Wednesday, August 23, 2017

Hire Personality, not Experience

In the past year we experienced a lot of turnover for a small staff. Mostly people leaving for better positions (all were part-time and found lucrative full-time jobs), while there were also a couple of terminations.

The people we lost were excellent team members. But we had brought them on one at a time, spaced far apart. The prospect of replacing so many in such a short time was daunting. It seemed that as soon as we replaced one person we were looking for another. But it all worked out. The new hires have been tremendous. In choosing so many so quickly, it reinforced some simple but important hiring lessons.

The first lesson is that "relevant experience" is unimportant. None of our new hires have ever worked for a church before. I prefer it that way. It means that they don't bring bad church habits with them.

Our most significant hire was in the position of Director of Family Ministries. I deliberately refused to consider anyone with experience as a Presbyterian Christian Educator. The Presbyterian Church has lost 75% of its membership in the past 50 years. Clearly we failed miserably at transmitting the faith to the next generations. I did not want to hire anyone who was steeped in a culture that clearly failed our children and grandchildren.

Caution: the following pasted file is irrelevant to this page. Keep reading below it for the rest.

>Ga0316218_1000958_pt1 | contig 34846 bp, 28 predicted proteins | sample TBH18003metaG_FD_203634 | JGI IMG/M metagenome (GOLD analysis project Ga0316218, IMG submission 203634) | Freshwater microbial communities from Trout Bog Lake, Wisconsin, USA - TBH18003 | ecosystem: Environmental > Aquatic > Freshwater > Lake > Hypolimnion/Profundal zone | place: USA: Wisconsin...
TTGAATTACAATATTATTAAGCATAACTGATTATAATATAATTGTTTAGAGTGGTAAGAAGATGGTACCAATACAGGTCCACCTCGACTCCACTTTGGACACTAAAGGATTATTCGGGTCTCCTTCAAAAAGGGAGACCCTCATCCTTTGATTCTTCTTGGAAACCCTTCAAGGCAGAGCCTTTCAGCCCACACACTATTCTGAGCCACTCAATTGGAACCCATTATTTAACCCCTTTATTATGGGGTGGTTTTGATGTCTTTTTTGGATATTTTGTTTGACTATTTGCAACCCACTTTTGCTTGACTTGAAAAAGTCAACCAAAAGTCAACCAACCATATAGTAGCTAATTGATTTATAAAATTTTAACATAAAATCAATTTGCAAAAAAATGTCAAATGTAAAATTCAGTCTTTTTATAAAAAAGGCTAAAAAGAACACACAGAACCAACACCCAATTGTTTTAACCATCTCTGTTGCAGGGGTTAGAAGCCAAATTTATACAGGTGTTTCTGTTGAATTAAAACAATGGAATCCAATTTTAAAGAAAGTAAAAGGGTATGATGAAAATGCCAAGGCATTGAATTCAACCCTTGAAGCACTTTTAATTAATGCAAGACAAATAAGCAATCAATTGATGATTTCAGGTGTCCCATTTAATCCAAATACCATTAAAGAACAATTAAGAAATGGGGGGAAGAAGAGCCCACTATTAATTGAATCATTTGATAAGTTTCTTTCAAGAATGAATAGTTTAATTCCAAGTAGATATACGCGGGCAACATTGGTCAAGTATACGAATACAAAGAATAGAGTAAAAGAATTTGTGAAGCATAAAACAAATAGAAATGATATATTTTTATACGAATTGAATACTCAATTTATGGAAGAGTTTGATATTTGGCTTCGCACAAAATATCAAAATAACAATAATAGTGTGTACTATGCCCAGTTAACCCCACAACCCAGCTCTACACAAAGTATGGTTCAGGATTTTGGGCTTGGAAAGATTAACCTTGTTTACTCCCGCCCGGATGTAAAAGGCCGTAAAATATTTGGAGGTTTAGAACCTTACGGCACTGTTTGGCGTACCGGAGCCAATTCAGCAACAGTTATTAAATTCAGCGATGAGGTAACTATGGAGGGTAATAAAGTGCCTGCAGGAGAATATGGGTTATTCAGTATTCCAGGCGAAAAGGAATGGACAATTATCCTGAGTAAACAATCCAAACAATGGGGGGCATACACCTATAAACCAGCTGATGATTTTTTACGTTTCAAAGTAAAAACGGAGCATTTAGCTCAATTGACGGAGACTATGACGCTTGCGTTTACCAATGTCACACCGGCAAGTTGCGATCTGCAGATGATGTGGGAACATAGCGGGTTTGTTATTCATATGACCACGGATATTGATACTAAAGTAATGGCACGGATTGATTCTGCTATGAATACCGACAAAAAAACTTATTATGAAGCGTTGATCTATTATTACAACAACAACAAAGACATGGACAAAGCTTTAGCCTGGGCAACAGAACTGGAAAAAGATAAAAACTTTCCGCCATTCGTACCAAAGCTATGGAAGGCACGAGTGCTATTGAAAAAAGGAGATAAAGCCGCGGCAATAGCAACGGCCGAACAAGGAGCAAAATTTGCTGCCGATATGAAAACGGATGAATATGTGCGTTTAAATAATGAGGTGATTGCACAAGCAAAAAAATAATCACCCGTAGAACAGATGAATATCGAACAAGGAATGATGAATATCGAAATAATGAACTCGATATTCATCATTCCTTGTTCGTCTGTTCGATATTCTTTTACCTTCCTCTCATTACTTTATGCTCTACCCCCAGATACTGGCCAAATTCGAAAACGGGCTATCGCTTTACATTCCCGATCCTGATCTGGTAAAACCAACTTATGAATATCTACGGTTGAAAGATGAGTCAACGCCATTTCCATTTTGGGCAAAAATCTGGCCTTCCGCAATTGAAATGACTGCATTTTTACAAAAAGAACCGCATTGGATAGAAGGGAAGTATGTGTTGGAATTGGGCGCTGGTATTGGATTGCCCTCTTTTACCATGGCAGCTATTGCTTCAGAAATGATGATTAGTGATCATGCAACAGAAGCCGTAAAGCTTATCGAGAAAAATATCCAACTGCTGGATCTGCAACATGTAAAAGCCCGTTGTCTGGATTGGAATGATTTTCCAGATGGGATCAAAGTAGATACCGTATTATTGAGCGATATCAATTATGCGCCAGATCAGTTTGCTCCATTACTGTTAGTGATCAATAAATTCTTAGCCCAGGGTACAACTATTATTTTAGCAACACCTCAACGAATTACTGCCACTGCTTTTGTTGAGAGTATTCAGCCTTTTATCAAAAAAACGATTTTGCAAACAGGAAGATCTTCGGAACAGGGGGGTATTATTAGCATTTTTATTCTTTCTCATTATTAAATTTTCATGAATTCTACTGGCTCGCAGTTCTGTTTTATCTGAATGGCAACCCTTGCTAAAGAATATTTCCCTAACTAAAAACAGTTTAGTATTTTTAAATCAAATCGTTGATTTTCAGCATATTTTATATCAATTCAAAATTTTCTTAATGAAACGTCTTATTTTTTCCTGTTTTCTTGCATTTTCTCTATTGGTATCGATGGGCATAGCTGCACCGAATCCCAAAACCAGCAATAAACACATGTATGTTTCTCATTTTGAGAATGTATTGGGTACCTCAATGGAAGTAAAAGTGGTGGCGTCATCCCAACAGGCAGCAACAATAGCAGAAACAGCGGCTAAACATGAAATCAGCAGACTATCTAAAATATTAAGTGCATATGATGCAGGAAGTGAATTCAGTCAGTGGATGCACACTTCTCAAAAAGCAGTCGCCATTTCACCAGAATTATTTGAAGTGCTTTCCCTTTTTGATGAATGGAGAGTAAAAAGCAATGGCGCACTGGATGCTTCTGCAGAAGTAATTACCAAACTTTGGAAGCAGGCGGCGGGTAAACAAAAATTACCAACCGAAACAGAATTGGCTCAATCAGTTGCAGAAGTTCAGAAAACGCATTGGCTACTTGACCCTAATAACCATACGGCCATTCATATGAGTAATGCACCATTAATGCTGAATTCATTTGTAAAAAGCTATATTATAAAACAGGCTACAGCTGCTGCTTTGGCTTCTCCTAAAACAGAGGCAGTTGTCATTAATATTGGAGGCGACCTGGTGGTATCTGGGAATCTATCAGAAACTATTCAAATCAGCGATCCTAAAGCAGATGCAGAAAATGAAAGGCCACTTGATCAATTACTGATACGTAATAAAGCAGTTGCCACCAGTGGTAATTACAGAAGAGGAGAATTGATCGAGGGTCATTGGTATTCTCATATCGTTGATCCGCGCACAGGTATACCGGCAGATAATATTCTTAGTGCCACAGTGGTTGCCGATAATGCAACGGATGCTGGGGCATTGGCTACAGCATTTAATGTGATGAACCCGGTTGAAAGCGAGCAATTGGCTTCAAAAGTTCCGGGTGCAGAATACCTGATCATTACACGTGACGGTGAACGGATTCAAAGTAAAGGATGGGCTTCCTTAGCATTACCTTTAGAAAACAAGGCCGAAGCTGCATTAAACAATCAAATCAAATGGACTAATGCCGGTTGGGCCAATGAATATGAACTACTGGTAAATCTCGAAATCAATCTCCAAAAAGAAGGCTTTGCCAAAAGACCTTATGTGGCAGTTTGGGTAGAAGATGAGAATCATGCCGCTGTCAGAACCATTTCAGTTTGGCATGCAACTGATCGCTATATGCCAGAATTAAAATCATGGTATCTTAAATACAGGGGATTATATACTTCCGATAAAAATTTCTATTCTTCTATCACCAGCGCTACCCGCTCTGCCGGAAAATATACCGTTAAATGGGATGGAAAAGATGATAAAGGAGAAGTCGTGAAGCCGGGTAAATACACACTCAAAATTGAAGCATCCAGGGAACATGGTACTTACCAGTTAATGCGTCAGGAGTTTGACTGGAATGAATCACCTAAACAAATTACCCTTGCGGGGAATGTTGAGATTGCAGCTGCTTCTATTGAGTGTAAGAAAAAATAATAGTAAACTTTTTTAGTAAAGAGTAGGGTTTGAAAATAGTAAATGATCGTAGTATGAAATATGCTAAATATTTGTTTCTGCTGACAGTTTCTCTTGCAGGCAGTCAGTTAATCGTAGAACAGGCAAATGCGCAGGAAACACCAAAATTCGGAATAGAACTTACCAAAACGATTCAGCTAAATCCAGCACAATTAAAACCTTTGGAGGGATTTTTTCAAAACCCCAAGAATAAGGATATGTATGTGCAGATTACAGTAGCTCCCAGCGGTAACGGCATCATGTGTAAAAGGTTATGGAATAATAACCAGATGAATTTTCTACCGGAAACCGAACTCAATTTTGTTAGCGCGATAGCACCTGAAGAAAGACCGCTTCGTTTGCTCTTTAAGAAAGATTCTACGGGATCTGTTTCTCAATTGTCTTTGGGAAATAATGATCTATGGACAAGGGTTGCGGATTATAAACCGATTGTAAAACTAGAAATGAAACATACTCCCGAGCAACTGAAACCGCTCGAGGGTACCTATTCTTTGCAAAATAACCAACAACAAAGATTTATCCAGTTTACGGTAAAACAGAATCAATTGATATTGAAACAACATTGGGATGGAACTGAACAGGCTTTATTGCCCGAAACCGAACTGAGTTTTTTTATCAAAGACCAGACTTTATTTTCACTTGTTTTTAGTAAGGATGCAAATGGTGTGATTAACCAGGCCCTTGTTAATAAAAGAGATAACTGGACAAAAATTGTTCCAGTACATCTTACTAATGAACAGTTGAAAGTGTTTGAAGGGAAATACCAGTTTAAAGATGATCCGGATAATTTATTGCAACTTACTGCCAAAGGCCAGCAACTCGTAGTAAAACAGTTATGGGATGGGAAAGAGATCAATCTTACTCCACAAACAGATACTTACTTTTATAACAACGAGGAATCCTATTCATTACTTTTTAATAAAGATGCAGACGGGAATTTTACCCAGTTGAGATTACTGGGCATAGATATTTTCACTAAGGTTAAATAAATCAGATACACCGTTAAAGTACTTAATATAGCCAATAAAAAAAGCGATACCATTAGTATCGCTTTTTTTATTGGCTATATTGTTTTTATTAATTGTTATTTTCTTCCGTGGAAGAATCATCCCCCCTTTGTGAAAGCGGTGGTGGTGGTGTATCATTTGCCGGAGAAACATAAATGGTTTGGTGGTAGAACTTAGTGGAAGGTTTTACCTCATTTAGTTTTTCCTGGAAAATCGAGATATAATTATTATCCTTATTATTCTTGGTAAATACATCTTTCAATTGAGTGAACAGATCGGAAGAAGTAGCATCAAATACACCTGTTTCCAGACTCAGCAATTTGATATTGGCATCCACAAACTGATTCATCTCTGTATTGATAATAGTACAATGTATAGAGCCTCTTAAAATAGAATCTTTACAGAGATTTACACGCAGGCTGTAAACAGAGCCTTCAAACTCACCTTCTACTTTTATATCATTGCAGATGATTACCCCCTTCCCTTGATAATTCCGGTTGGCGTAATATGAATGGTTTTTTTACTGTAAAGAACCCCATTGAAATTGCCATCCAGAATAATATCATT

We came across an applicant who had been a faithful volunteer in her church. Alas, she is not Presbyterian. Or even Reformed. What about theology, you ask? Well, she is devoted to Jesus. And that is what we are teaching grade-school kids. I doubt that many 6th graders are concerned about Calvinism versus Arminianism. She has great energy, is very organized and detail-oriented, and loves kids. Her other work told me what I needed to know about her personality: she is a personal trainer. She coaches people. That's what we needed: a coach.

Which leads to another lesson: experience is important when it reveals personality and character. Look at what they have done in both work and hobbies for what it says about personality and character.  Are they talented pianists? Nobody becomes good at a musical instrument without focus and perseverance. Do they have a track record of success? Success is a habit. Do they have weird knowledge about a wide range of subjects? That is a person with the gift of curiosity.